„You say that emotions are overrated. But that’s bullshit. Emotions are all we’ve got.“ It is just a few rods Mick Boyle, aka Harvey Keitel, speaks out to say goodbye to his long-time friend Fred Ballinger, embodied by Michael Caine, before he steps off the balcony to bring his own story to an early ending. After probably the biggest disappointment of his life this action weigh as heavy on the spectator as on Ballinger who we get to know as an emotionally closed off composer. It’s the first time he expresses feelings – 100 minutes into the 110-minute-movie called „Youth“ by Paolo Sorrentino.
Happiness? For granted!
We’re probably feeling too well! How else could we explain ourselves our lack of recognition for wellbeing while perceiving every smallest detail of feelings we define as negative. Taking a closer look at ourselves, it is way easier to recall the last time we felt anger or were hurt before our latest exaltation comes to mind. Rage and anger are even more often recognized by our surroundings and being addressed faster than positive emotions. Sometimes it seems as these times are the ones be defining while it should be the other way around. Our expectations are driven towards being happy, and therefore we consider our wellbeing more natural resulting in the fact that we often do not realize how fortunate we actually are: If nothing is wrong, everything is alright!
Sadness is a blessing!
At this point note that our pursuit of happiness is anything but the opposite of the misery of not feeling too well. We can draw so much strength and hope from emotions that are defined as bad by society. This is where we learn the most important lessons and create sustainable memories on this rollercoaster ride that is life. Even if we live through those moments more than once we will be fine. Bad situations are not necessarily there to go through them, learn and never face them again. Even here – a paradox – we can find comfort. Our genetic toolbox has given us the precious instrument called melancholy that according to French writer Victor-Marie Hugo is a way of coping with being sad while finding pleasure in sadness. German lyricist Damaris Wieser has another explanation of the positivity that can be found in sorrow: „why do we see melancholy as something bad? For me, it is an intensive time that I spend with my own soul.“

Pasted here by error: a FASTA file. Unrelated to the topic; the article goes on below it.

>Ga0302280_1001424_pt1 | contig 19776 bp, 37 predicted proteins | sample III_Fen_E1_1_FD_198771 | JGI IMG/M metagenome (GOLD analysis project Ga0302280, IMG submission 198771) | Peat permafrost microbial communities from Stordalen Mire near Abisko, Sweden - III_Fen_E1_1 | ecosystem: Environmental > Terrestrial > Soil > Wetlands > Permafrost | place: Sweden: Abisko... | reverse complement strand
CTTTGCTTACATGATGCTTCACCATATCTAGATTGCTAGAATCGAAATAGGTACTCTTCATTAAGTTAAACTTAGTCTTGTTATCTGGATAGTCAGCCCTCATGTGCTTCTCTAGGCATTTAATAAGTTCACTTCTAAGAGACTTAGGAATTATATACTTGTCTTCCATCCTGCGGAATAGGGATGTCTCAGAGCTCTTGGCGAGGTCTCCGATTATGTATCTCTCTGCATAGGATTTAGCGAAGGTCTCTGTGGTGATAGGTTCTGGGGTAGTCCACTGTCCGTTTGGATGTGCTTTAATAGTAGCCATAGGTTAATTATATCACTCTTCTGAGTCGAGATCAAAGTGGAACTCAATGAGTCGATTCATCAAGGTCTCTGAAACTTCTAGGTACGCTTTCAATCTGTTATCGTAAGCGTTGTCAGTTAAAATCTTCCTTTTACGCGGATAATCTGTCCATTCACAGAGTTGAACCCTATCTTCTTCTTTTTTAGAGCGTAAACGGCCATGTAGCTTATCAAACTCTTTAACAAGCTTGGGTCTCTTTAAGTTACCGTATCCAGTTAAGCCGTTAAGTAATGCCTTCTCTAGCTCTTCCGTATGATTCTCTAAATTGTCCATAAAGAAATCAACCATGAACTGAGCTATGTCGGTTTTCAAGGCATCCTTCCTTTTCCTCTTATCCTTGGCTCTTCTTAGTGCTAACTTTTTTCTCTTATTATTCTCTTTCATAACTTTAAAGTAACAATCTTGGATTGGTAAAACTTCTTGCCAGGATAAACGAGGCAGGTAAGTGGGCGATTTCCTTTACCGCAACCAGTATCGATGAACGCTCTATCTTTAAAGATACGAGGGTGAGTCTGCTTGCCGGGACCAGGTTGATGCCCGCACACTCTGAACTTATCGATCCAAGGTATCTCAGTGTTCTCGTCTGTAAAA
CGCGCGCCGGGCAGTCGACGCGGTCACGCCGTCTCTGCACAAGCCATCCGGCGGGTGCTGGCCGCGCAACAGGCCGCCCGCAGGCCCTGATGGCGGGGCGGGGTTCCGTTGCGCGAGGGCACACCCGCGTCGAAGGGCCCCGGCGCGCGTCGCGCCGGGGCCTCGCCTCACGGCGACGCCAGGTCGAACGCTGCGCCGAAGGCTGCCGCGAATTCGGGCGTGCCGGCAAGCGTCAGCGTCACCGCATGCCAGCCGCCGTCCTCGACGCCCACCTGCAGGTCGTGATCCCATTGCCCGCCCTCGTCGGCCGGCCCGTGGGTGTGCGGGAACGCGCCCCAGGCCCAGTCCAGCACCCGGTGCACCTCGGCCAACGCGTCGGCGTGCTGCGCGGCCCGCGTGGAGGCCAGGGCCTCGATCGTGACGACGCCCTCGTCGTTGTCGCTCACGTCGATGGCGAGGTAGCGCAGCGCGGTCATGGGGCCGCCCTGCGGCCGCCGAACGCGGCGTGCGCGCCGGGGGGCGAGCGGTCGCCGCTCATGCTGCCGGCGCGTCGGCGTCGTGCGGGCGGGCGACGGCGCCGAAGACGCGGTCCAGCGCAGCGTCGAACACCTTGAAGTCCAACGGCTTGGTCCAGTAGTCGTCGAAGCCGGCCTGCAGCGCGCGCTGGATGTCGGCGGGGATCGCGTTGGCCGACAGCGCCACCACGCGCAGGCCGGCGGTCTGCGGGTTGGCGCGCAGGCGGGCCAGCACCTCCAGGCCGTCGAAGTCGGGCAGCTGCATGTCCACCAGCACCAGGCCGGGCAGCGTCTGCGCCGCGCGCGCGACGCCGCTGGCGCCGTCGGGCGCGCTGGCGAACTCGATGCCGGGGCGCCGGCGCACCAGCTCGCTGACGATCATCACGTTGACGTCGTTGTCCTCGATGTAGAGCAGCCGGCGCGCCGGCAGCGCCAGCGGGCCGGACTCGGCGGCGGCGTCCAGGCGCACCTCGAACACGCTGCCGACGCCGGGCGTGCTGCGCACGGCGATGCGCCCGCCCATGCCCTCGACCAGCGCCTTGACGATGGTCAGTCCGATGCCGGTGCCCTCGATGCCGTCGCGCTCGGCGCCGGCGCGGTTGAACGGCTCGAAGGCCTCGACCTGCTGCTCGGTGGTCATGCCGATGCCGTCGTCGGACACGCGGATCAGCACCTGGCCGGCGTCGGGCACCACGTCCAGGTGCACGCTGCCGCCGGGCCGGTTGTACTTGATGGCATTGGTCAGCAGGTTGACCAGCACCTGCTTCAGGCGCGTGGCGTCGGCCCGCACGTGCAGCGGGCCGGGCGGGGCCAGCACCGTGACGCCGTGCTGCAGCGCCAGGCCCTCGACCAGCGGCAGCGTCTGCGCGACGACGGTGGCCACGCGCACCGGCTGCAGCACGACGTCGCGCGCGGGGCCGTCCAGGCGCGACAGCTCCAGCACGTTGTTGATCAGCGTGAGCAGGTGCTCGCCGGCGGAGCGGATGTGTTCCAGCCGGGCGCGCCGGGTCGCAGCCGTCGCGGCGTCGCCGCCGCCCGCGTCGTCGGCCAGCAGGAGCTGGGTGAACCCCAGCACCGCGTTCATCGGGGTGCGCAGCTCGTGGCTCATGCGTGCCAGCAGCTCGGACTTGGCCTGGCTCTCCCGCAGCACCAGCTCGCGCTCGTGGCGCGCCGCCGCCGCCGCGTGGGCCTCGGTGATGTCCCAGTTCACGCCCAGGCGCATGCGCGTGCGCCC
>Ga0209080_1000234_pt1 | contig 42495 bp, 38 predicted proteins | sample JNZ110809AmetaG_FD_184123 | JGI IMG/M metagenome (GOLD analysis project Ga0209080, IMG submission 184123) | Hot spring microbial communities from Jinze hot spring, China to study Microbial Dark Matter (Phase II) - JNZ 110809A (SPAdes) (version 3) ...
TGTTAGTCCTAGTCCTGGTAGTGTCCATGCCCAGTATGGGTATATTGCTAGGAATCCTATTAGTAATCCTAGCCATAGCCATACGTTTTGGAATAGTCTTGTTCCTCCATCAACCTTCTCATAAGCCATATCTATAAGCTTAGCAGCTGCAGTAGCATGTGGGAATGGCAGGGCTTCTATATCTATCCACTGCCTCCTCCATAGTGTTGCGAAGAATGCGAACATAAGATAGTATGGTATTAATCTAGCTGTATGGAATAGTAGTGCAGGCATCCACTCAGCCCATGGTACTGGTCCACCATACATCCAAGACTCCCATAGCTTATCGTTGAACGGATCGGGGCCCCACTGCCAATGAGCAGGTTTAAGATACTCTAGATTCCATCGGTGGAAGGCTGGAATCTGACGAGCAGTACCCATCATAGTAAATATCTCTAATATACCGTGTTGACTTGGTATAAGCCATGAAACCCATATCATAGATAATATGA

What influences our feelings?
We are used to thinking that external circumstances affect our mood. The coffee we got invited too, an unexpected kiss but also the loss of a 10 Euro bill or the small ditch we caused in our neighbors’ car make us calm, happy as well as sad, desperate or pathetic. These things are not dictating the narrative of our being but are small incisions with a temporary effect on our general mood. Sometimes for a more extended period and sometimes shorter. Fact is that this general mood is driven by our mindset and not temporary effects. A person that is happy in general can feel anger or sadness as these mood changes make us human, but they will always come back to their general state of feeling once the dust settles. In reverse, a person with a rather sad mindset can enjoy happiness but will always find the fly in the ointment and return to being unhappy.
Our emotional state is homemade, and it’s only ourselves holding the reins that will bring happiness in our lives. The key to that lies in our mind: Think positive!